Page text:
Sunday, January 4, 2009

The Day the Earth Stood Still Review

Hollywood, completely void of original ideas, hops back on the remake train, this time all the way back to 1951's The Day the Earth Stood Still. Aside from the title and the fact that both films are about an alien named Klaatu, though, there's very little in the way of similarity.

In the 1951 film, Klaatu arrives on Earth with a message that he insists upon sharing only when all the world's leaders come together to hear it. When the President's secretary informs him that he's asking for the impossible, that the leaders cannot agree on neutral meeting space, Klaatu escapes military custody, assumes the alias "Mr Carpenter," then sets about observing humans and looking for another way to get his message across. Long story short, he eventually gets together a gathering of the world's top scientists, and his message is basically that many advanced alien civilizations gave up war and violence, and established a force of robots with the authority to (ironically) destroy anyone who breaks the no-violence rule. Now that humanity had invented nuclear weapons, they would have to tread cautiously, or those robots might come and destroy the Earth.

After spending way too much time establishing some characters, the 2008 remake also eventually gets to a point where Klaatu comes to Earth. And, like the 1951 film, Klaatu escapes military custody. Unlike the 1951 film, though, it turns out that Klaatu is not the first of his kind on Earth, and indeed many spheres like the one he came in land all over the Earth. After meeting with another of his kind to hear his report, Klaatu decides to put his plan into effect... that is, to round up animals from all over, then destroy mankind. Why? Because apparently life-sustaining planets are rare, and humanity is trashing Earth. Get rid of humans, put the animals back, and everything will be just dandy as far as Klaatu is concerned.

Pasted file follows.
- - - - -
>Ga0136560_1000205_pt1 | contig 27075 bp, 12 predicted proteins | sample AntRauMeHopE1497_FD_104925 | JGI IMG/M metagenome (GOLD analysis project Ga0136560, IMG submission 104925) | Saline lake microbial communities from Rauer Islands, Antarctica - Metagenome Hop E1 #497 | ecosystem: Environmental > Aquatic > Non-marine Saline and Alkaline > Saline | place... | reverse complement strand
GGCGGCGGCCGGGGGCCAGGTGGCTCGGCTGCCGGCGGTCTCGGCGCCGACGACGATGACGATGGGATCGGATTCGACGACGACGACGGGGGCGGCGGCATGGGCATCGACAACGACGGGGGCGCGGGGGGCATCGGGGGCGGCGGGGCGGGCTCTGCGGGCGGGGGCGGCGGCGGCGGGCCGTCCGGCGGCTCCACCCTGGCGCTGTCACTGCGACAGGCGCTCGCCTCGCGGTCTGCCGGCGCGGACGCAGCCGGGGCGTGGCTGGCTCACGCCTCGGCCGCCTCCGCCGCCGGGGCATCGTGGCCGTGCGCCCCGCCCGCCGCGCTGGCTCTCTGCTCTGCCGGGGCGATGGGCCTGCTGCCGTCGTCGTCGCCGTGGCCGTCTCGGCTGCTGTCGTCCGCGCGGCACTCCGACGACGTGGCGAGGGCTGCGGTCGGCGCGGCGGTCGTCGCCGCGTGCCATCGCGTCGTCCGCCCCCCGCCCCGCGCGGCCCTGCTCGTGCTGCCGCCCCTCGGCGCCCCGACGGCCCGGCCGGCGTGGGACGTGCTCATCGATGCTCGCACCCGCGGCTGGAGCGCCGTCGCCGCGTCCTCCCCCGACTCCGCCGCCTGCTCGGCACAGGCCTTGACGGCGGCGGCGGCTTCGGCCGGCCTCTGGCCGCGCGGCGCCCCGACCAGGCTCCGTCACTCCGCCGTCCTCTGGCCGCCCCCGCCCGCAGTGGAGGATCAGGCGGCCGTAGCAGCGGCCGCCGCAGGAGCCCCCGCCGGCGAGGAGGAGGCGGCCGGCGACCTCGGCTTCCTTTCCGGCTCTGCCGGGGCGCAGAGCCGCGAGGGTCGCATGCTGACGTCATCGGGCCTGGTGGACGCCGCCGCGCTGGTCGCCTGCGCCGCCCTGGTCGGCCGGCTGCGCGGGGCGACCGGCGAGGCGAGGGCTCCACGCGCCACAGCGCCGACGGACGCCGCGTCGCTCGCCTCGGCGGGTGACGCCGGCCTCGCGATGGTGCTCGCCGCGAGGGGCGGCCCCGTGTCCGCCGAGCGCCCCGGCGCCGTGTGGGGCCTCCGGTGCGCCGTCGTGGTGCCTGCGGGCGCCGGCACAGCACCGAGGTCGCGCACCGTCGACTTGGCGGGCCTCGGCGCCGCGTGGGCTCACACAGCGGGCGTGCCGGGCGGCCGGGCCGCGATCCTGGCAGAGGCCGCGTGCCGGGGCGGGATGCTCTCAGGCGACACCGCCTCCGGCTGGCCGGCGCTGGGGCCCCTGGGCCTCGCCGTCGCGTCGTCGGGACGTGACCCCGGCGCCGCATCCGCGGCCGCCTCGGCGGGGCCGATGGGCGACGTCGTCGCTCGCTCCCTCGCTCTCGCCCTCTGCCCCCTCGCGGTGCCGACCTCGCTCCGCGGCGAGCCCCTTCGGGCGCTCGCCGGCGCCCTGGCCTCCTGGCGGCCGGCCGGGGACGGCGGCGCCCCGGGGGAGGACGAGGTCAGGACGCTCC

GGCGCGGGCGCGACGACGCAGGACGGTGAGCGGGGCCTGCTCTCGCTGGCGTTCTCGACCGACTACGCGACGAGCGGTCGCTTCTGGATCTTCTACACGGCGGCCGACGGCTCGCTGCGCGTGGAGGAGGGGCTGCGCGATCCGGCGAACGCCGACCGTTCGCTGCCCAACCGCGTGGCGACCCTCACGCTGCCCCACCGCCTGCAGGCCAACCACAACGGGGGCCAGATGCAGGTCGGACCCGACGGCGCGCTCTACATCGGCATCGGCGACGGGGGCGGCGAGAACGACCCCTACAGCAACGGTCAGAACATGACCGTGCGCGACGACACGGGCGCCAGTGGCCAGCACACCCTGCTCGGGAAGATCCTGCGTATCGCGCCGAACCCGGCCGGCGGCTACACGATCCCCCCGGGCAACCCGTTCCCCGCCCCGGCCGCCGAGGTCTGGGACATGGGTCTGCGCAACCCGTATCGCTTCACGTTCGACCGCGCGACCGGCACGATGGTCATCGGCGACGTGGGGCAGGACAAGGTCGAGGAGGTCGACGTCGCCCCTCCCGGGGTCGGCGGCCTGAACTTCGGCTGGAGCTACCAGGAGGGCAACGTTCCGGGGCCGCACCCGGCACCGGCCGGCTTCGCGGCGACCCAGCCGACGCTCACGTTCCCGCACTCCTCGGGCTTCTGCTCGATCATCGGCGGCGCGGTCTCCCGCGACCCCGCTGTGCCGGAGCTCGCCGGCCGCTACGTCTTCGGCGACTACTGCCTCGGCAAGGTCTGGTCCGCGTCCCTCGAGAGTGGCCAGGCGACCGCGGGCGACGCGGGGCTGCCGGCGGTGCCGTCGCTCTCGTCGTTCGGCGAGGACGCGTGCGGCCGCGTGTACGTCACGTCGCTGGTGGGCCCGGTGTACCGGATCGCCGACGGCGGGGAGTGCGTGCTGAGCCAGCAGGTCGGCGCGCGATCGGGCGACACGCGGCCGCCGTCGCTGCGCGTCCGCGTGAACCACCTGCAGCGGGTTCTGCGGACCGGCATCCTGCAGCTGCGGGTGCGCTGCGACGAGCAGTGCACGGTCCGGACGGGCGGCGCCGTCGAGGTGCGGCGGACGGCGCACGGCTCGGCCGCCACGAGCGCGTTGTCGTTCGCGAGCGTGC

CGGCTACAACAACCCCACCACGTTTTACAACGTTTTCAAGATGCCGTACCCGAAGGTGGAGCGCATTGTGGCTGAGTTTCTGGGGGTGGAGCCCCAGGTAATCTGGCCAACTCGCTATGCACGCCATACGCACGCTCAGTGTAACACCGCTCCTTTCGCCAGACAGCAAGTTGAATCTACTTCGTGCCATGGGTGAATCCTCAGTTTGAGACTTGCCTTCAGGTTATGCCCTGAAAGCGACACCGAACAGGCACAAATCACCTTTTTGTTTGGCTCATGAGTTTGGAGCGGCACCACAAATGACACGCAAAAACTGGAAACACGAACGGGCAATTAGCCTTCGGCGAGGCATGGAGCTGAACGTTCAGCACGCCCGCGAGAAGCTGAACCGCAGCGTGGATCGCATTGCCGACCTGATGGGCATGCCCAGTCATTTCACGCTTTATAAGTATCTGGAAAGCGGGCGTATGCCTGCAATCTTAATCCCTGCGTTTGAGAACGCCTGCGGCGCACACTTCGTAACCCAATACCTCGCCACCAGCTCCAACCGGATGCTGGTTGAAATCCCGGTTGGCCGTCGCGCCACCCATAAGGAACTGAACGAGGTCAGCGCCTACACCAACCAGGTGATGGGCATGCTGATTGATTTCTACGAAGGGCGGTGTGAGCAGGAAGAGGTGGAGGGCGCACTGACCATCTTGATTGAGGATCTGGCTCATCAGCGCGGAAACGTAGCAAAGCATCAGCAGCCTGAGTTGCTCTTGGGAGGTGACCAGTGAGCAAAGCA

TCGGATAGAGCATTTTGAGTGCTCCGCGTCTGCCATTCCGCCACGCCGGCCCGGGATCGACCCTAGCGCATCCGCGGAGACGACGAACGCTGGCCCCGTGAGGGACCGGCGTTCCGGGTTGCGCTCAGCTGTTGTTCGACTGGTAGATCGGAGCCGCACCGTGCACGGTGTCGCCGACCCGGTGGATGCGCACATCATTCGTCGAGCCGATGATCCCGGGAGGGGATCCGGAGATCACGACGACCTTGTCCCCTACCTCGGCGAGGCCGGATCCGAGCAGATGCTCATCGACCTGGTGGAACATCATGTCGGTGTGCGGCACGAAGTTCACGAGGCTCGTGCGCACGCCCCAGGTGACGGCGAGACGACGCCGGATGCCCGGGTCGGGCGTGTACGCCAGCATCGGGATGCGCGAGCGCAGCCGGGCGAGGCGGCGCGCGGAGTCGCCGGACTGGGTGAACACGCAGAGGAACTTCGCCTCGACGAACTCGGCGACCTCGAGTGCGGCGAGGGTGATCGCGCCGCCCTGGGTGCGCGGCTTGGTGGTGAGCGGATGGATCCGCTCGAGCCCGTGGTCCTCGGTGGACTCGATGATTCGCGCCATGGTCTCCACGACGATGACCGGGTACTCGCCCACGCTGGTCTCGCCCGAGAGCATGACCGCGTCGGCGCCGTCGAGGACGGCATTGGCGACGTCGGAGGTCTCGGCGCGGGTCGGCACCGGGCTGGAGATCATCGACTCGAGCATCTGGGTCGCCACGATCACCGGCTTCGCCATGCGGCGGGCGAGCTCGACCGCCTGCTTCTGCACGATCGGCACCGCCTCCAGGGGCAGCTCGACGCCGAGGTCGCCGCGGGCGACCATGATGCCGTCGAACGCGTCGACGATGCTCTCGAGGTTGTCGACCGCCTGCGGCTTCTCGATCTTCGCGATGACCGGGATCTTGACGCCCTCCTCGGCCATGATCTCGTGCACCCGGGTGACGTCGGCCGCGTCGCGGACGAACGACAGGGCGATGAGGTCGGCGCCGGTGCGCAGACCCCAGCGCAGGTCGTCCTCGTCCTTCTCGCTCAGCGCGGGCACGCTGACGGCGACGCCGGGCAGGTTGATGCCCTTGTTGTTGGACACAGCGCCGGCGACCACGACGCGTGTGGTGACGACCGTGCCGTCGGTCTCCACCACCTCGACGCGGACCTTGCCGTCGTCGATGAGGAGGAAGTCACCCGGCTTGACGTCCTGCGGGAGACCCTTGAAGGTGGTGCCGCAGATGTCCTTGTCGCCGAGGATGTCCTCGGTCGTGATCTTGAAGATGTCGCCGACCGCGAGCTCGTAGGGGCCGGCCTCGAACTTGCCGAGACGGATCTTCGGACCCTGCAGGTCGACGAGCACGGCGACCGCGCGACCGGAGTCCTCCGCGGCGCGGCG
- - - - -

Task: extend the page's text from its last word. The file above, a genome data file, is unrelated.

I'd keep going, but I'd be spoiling the ending. Of course, that assumes you even still care, which I don't mind telling you you shouldn't. For a movie that's promoted with lots of images of GORT like it's going to be some kind of Independence Day popcorn action flick, the movie is just a dull vehicle for yet another left-wing Hollywood rant about how we're ruining the environment. Now, you could point out that the original film was also a point against the nuclear boogyman of the day, but with Hiroshima and Nagasaki still fresh in the people's minds and the beginning of the Cold War with the Soviet Union, a nuclear war was a very real, very imminent threat. Despite Hollywood's constant complaining, environmental issues aren't. The left was warning of another Ice Age in the 70's, then switched to the Greenhouse Effect (which became "Global Warming) when data showed global temperatures were on the rise, then they swapped Global Warming for Global Climate Change and tried to explain how warming could lead to cooling when it turned out that global temperatures are starting to decline. Whether you believe in Global Climate Change or not (I do), or whether you believe it's man-made or a natural phenomenon (I'm leaning toward natural causes), Hollywood's urgency on the matter just doesn't fit with my perception of the situation. "Green" has become a religion for Hollywood, and rather than a tale of caution like the original, the remake comes across as preachy. And boring. Very boring. The story doesn't make a lot of sense, and the best acting comes from Will Smith's 10-year old son (who's actually quite talented).

If you go to see a movie, make The Day the Earth Stood Still your last choice. Seriously. If there's really nothing else at the theater you want to see, flush you movie money down the toilet. You'll be more entertained watching it spin around in the bowl than you will be by this movie.

Final Score: D-

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